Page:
Friday, January 1, 2016

Cooking from the pantry: talking snacks


Another area of possible feeling of deprivation is snacks, especially with teens in the house. I've never been one to buy tons of prepared, esp. frozen snacks. I have inventoried what we currently have on hand:
-popcorn, 2 types popcorn sprinkle
-saltines, triscuits, Ritz crackers
-assorted blocks of cheese, Alouette/Boursin soft garlic-herb cheese spread
-vanilla yogurt
-several types of cold cereal
-peanuts, banana chips, sunflower seeds, nut mix, trail mix, granola bars
-pretzel rods, scoop style nacho chips (Xmas leftover), peanut butter/Nutella for dipping, salsa
-fresh and dried fruit, canned fruit
-baked goods: holiday decorated pretzels, rum cake, fig bars, maple leaf cookies, ginger snaps, peppermint "oreos, "banana bread, pumpkin bread
-1 bag of fzn popcorn chicken that I've stashed away

Teens are also welcome to grab any leftovers, if desired. For now, the above will have to do.


Florence said...

A good thing to have on hand for snacks is a tray of sliced raw veggies-- carrot and celery sticks, cauliflower or broccoli pieces, radish slices, etc.

NAN said...

Popcorn and more popcorn- good fiber too! Can your boys bake- with all your dessert stuff you have a ton of snacks! Florence, love those but probably not in the budget.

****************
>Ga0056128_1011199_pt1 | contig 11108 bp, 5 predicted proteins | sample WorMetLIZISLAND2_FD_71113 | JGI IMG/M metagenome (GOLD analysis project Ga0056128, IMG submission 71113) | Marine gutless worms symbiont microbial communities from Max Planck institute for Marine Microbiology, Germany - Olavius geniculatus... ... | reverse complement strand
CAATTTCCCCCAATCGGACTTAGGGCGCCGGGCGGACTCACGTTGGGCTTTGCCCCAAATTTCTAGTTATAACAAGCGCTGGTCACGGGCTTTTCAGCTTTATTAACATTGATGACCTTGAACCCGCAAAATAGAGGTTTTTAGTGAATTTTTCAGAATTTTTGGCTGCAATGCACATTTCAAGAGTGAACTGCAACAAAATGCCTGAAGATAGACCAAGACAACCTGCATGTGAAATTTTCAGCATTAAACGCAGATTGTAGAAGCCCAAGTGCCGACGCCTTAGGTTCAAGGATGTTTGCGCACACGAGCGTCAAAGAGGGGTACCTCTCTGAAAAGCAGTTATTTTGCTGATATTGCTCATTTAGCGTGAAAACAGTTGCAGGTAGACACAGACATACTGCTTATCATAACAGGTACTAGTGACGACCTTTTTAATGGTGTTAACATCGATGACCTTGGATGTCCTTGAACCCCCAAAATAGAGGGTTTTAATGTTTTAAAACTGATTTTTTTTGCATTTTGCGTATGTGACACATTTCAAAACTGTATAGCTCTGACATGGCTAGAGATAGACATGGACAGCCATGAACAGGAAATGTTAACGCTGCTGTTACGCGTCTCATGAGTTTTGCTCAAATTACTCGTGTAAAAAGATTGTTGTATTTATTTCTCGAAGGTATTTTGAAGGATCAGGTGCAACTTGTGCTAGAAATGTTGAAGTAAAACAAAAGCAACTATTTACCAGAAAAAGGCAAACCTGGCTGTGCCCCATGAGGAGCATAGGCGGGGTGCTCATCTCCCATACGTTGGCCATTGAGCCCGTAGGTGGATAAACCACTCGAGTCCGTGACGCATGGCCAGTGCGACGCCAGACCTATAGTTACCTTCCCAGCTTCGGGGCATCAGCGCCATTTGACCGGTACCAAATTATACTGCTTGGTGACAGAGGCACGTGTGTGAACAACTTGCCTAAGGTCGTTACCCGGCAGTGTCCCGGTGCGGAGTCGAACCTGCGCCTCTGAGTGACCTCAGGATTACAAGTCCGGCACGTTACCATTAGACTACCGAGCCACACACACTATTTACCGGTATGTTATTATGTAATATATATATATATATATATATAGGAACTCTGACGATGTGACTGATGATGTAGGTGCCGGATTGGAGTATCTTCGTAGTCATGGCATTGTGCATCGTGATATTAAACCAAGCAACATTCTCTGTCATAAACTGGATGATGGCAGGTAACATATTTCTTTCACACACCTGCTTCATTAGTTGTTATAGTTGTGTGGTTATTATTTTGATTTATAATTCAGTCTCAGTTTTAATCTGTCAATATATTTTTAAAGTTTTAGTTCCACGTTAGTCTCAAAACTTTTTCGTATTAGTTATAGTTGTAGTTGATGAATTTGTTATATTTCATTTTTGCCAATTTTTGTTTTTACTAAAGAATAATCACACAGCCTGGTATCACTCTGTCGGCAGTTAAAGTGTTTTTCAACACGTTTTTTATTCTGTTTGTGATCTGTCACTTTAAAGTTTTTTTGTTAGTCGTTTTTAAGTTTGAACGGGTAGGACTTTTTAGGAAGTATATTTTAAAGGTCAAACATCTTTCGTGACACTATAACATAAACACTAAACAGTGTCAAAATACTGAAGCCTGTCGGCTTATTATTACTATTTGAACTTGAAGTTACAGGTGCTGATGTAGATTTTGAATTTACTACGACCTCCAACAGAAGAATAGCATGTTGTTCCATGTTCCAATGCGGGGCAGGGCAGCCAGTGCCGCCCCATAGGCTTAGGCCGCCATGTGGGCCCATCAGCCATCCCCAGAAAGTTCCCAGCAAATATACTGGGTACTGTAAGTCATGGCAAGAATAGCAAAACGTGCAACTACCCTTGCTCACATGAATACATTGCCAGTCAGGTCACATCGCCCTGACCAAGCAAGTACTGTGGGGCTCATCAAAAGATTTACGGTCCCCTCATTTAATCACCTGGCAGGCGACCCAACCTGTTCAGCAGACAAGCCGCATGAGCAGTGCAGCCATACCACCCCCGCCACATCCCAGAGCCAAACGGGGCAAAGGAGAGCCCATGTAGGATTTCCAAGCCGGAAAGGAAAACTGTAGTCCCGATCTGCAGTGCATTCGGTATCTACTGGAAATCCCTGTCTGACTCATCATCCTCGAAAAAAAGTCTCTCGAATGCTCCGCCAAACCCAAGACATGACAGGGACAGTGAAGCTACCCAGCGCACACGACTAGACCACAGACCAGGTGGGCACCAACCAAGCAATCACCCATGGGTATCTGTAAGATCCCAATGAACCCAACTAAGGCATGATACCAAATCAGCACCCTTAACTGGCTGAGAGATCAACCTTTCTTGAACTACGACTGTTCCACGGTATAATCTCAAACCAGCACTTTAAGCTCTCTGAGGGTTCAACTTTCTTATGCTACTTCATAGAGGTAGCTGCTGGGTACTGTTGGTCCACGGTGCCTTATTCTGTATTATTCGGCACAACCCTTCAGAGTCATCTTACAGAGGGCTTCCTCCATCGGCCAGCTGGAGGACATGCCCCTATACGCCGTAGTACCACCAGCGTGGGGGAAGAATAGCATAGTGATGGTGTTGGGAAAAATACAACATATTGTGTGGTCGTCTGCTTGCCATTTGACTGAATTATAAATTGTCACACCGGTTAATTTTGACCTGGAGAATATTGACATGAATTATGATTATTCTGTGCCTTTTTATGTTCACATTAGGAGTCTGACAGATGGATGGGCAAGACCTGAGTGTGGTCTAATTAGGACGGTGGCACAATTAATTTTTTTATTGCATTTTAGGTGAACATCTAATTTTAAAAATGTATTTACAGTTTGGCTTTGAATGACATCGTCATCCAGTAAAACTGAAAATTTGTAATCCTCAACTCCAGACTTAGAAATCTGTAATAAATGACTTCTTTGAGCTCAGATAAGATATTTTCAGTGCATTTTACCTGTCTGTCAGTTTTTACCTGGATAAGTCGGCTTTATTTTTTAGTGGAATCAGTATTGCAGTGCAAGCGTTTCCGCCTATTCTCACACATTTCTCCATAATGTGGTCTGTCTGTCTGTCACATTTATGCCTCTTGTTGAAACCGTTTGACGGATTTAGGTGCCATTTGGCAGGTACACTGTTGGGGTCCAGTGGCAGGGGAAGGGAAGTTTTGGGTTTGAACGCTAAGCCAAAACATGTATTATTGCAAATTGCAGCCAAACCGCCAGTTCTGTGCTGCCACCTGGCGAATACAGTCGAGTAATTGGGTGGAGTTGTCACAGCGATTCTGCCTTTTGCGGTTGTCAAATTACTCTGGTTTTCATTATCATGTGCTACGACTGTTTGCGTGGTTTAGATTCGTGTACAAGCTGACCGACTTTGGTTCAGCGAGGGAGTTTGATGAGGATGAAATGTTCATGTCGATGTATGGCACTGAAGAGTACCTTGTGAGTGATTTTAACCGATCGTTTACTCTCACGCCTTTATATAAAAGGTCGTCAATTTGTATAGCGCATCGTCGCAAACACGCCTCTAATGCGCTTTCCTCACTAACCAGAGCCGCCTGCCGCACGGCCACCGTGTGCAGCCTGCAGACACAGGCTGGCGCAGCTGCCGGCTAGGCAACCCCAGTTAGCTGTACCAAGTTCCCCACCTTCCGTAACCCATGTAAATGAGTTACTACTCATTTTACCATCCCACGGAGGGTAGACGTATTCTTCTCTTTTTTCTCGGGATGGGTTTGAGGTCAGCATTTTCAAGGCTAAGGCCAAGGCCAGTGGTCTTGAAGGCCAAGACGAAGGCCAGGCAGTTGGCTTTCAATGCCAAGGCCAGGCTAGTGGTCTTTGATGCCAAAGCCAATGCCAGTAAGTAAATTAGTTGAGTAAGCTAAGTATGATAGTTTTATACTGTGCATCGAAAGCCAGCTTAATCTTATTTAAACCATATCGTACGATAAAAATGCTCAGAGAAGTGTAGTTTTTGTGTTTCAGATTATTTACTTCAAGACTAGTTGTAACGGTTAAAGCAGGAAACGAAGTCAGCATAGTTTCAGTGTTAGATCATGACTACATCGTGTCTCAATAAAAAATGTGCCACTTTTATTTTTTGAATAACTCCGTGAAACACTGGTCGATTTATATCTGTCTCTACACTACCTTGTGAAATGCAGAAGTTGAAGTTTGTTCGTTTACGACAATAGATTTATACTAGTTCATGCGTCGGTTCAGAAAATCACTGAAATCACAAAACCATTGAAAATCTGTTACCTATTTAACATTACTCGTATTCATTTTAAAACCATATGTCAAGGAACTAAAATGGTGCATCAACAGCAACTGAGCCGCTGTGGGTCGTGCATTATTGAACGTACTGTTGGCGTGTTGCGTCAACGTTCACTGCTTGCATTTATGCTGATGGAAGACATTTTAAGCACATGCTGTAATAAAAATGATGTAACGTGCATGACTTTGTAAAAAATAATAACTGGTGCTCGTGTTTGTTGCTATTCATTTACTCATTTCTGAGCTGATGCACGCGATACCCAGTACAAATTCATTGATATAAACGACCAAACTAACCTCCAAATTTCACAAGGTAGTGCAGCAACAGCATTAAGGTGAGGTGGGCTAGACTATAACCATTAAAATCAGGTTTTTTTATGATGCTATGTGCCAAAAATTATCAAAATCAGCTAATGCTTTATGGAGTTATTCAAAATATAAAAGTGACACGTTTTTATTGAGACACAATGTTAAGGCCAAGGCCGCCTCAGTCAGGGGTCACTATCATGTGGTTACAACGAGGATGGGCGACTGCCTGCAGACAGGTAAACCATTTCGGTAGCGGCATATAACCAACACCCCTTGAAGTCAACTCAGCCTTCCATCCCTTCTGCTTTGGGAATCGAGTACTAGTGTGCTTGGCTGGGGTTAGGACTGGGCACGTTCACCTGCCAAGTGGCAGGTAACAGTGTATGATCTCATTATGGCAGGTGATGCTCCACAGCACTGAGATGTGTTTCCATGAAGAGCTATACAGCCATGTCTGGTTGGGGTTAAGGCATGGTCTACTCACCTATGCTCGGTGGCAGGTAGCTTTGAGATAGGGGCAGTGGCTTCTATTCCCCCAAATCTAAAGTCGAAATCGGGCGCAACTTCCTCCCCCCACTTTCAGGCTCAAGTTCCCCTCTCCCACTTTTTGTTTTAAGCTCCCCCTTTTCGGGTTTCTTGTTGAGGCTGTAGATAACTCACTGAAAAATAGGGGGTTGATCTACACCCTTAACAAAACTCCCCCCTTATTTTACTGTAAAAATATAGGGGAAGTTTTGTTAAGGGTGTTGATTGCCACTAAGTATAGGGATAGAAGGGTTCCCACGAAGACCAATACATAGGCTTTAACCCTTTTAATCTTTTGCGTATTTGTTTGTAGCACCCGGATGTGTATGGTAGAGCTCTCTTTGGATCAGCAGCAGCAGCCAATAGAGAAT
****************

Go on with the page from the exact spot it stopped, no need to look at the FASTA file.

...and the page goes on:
CTMOM said...

Florence, agree that raw veggies are an awesome choice. This time of year, produce is very expensive. I usually have potatoes, onions, carrots, cabbage, celery, baby salad greens, Romaine, for veggies, apples, bananas, citrus for fruit. All of those items are purchased, depending upon cost. This is blackbelt frugality time, so I am limited to what's on hand, buying perishables as needed, if essential. My boys don't bake, DD will sometimes. When I do bake, I try to have some more healthier options such as the banana bread and pumpkin bread on the sideboard now.
My grocery budget is $200/month right now, family of 4.

mikemax said...

That's way more snacky stuff than I've ever had in my house at one time! Popcorn is the biggie around here. Also, why not teach your boys to bake? My DS was never very interested in baking, but I did teach him to cook during his senior year in high school. It has come in very handy for him since he is 37 and still single (although recently cohabitating).

CTMOM said...

Mike/Max-of the 2 sons at home, one has hardly any interest in even making a sandwich, he is very picky as well. Other son is special needs, has limitations but can make things with a lot of one on one supervision. He has very few dislikes as concerns food choices, and we already know that he will never live on his own. Agree, every child/adult needs to have basic "survival" skills, when possible.

mikemax said...

Well, I definitely understand about an adult child with special needs, as I have one, too. She had one on one cooking help for several years but never really got to the point that she could cook without a lot of supervision (although she is doing really well with laundry, cleaning her bedroom and bathroom, etc.). It did help her get over her fears of knives, the stove, etc. As for your picky eater who lacks interest in cooking...the next time the subject comes up, ask him how he plans to survive if he can't cook food that he likes? Or, as I used to say, "your mother isn't going to be around forever to do this stuff for you." He is not a great cook, but he can definitely put a meal together.